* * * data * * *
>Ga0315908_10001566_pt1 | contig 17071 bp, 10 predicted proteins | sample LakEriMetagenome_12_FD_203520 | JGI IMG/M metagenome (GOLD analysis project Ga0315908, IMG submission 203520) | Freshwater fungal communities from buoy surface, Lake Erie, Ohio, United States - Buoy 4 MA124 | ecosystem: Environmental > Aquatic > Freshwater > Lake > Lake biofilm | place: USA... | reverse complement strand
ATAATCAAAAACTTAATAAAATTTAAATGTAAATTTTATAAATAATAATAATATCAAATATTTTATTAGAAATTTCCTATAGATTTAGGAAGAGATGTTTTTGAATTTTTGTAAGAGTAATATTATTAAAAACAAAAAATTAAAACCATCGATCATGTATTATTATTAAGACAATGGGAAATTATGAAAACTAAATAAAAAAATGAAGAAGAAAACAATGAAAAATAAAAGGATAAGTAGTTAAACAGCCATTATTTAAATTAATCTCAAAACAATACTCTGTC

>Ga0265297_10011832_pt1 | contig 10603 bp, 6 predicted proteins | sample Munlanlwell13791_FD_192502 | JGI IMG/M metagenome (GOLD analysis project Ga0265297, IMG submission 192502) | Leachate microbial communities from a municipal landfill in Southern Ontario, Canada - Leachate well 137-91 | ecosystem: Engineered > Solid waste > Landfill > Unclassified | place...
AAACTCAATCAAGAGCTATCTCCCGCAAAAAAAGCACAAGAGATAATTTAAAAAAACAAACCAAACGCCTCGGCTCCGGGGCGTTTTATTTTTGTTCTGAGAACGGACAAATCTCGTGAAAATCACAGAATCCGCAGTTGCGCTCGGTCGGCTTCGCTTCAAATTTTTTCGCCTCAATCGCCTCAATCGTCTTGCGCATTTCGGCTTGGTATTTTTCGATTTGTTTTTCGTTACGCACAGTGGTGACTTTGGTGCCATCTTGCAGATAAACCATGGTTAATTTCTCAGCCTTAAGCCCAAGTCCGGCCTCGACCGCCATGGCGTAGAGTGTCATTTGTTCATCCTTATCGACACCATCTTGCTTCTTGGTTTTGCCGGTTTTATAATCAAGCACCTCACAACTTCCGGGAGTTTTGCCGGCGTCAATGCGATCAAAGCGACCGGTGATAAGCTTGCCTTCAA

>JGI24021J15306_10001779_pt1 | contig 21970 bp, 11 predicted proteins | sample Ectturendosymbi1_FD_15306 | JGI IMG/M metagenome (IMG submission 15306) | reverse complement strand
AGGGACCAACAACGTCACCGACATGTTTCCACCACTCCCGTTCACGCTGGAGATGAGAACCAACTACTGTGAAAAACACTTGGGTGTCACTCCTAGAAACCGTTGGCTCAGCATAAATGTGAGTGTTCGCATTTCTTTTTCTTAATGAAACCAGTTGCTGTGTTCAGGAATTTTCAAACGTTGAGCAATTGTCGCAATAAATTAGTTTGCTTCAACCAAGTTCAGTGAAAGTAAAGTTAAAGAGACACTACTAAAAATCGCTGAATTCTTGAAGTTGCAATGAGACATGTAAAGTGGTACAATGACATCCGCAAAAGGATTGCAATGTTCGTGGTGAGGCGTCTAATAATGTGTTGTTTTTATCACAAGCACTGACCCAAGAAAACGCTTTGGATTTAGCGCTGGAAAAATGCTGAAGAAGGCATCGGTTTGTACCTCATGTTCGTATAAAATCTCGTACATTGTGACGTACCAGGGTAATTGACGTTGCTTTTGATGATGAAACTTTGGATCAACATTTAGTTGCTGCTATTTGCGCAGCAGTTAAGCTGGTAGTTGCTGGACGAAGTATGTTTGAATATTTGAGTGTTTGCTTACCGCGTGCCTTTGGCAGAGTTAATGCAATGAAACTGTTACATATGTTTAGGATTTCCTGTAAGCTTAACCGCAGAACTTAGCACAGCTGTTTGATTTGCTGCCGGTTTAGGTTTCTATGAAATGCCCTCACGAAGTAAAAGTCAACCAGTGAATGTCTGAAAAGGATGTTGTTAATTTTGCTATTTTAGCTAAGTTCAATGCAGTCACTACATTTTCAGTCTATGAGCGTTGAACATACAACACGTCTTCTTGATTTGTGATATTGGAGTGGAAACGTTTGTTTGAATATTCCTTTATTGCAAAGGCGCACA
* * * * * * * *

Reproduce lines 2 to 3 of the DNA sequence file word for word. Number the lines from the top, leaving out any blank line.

ATAATCAAAAACTTAATAAAATTTAAATGTAAATTTTATAAATAATAATAATATCAAATATTTTATTAGAAATTTCCTATAGATTTAGGAAGAGATGTTTTTGAATTTTTGTAAGAGTAATATTATTAAAAACAAAAAATTAAAACCATCGATCATGTATTATTATTAAGACAATGGGAAATTATGAAAACTAAATAAAAAAATGAAGAAGAAAACAATGAAAAATAAAAGGATAAGTAGTTAAACAGCCATTATTTAAATTAATCTCAAAACAATACTCTGTC

>Ga0265297_10011832_pt1 | contig 10603 bp, 6 predicted proteins | sample Munlanlwell13791_FD_192502 | JGI IMG/M metagenome (GOLD analysis project Ga0265297, IMG submission 192502) | Leachate microbial communities from a municipal landfill in Southern Ontario, Canada - Leachate well 137-91 | ecosystem: Engineered > Solid waste > Landfill > Unclassified | place...